Judge Moore (Fed. Cir.) Notes Need to Clarify Claim Construction Principles
Check out this dissent from a denial of a petition for rehearing en banc in Retractable Technologies, Inc. v. Becton, Dickinson and Co. 659 F.3d 1369 (Fed. Cir. Oct. 31, 2011), in which Judge Moore stresses the need for more clarity in the claim construction area:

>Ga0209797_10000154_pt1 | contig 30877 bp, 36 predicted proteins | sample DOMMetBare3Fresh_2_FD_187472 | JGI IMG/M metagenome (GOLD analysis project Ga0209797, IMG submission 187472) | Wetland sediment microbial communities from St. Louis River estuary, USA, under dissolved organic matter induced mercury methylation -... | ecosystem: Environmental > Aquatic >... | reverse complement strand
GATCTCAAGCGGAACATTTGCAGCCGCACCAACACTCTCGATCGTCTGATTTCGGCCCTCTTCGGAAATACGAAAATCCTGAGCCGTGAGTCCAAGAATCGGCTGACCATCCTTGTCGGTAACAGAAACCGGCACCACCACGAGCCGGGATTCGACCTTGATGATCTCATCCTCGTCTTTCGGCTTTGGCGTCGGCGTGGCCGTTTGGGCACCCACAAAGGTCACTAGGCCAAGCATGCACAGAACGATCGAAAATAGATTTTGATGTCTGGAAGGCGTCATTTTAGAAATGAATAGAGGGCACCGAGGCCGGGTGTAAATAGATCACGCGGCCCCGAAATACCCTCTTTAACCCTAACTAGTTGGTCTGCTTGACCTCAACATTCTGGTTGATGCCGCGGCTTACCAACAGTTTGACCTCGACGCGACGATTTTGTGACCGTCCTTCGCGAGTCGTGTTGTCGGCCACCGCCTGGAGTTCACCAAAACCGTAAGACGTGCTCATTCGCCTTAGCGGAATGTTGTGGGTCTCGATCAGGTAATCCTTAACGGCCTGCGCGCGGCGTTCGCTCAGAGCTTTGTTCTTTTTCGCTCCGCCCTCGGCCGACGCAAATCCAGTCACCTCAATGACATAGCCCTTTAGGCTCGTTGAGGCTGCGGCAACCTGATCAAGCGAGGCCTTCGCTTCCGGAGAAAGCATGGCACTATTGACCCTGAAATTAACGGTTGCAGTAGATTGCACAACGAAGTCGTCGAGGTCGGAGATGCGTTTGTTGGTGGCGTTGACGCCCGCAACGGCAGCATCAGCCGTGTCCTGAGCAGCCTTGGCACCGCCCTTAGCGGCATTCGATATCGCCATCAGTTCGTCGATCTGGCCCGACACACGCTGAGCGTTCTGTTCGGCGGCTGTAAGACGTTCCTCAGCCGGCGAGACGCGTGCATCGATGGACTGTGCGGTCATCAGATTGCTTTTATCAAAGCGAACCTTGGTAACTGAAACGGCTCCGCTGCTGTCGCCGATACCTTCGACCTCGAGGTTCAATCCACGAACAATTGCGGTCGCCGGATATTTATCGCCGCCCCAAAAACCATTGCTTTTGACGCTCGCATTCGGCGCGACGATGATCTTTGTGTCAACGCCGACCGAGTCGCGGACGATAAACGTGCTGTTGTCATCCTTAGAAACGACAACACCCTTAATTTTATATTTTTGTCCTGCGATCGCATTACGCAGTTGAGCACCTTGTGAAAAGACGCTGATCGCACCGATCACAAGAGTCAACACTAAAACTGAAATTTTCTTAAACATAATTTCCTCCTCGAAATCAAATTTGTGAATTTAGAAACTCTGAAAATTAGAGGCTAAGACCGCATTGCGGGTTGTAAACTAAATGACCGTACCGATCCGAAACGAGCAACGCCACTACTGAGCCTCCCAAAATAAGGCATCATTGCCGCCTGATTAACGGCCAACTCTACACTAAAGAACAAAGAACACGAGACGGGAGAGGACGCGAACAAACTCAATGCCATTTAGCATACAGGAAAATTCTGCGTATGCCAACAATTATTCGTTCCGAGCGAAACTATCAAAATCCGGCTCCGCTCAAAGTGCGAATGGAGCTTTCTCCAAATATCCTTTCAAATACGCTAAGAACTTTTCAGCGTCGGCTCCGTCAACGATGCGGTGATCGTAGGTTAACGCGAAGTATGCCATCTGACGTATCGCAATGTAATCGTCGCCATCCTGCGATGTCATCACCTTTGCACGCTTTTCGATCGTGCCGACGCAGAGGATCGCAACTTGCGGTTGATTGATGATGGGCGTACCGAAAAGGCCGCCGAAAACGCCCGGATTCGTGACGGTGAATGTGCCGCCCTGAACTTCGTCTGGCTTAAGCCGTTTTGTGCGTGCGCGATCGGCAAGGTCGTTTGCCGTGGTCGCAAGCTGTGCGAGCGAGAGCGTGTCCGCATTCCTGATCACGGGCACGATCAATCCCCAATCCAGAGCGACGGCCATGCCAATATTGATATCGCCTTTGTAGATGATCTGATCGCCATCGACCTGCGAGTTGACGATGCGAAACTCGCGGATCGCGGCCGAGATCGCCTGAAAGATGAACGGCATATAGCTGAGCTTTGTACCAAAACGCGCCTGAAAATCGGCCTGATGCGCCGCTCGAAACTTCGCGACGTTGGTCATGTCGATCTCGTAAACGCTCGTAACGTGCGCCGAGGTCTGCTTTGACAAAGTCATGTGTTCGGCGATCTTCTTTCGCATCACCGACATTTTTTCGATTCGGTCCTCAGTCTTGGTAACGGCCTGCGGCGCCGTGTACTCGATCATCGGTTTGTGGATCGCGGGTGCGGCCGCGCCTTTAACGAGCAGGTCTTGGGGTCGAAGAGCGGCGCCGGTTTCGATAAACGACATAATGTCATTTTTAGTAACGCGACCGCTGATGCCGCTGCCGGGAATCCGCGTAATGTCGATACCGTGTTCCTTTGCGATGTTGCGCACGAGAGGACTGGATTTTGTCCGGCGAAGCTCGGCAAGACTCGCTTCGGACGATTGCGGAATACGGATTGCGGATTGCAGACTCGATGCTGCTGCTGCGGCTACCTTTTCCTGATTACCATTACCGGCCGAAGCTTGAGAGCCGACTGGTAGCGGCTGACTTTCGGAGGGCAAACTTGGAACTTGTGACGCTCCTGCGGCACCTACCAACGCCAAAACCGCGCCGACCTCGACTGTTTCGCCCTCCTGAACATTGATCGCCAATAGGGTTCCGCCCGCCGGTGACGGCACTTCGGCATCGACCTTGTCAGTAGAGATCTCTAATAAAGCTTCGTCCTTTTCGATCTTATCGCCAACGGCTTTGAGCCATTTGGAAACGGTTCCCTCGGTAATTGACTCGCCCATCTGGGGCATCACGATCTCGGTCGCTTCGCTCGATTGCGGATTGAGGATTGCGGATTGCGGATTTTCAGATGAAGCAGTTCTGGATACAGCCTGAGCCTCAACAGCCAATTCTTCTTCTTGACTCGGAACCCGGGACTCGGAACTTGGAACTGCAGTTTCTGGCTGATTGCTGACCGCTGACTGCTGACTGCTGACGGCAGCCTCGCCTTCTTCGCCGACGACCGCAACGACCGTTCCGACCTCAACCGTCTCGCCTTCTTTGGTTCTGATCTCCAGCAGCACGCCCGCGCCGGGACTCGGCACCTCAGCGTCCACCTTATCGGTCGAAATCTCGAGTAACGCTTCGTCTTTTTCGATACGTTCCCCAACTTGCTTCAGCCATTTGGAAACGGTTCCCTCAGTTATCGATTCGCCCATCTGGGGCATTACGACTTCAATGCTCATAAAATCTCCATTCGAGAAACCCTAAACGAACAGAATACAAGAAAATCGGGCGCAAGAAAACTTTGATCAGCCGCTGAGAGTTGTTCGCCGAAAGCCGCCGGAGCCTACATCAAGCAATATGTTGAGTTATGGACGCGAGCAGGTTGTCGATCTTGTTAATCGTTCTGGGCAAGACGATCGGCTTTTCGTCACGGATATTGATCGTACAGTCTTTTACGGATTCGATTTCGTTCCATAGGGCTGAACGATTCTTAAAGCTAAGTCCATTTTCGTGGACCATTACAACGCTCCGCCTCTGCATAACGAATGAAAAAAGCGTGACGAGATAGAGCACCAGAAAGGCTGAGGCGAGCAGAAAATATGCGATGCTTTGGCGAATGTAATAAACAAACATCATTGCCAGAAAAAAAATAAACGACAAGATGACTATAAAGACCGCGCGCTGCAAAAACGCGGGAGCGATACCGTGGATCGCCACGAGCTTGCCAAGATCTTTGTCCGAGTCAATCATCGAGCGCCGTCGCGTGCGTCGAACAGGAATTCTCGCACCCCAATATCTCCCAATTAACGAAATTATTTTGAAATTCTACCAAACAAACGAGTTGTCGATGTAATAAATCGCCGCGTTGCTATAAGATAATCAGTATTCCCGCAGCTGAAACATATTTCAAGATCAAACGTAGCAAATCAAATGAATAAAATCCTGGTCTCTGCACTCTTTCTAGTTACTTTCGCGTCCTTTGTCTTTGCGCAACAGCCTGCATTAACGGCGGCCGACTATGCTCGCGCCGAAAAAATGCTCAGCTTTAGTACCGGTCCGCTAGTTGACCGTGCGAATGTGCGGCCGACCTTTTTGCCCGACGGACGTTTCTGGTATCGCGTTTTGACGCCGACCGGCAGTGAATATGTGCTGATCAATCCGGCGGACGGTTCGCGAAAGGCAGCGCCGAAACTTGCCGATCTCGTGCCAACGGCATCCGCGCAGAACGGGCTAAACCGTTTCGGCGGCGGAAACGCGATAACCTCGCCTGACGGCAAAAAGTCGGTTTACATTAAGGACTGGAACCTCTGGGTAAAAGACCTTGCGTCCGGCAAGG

Claim construction is the single most important event in the course of a patent litigation. It defines the scope of the property right being enforced, and is often the difference between infringement and non-infringement, or validity and invalidity. Despite the crucial role that claim construction plays in patent litigation, our rules are still ill-defined and inconsistently applied, even by us. Commentators have observed that claim construction appeals are “panel dependent” which leads to frustrating and unpredictable results for both the litigants and the trial court. See, e.g., Fed. Cir. Split for 2nd Time In 2011 On Use of Patent Specification In Claim Construction, BNA Patent, Trademark & Copyright Law Daily (noting the “disagreement within the Federal Circuit on the extent to which judges may look to the patent specification to interpret claims continues”); Court Continues to Struggle with Claim Construction, Patently–O (2011), http:// www. patentlyo. com/ patent/ 2011/ 07/ court- continues- to- struggle- with- claim- construction. html (noting the “panel dependence” in claim construction); see also Wegner, H.C., Arlington Indus. v. Bridgeport Fittings: The 20 Year Claim Construction Debate, IP Frontline, http:// www. ipfrontline. com/ depts/ printable template. aspx? id= 24829 (“Until there is a final resolution of this debate there will never be clarity in claim construction at the Federal Circuit.”). Nowhere is the conflict more apparent then in our jurisprudence on the use of the specification in the interpretation of claim language. The familiar mantra is “there is a fine line between construing the claims in light of the specification and improperly importing a limitation from the specification into the claims.” Retractable Techs., Inc. v. Becton, Dickinson & Co., 653 F.3d 1296, 1305 (Fed.Cir.2011). This case is a good vehicle to address two important claim construction principles: the role of the specification in construing the claims and whether deference should be given to the district court in the claim construction process. Accordingly, I dissent from the denial of rehearing en banc.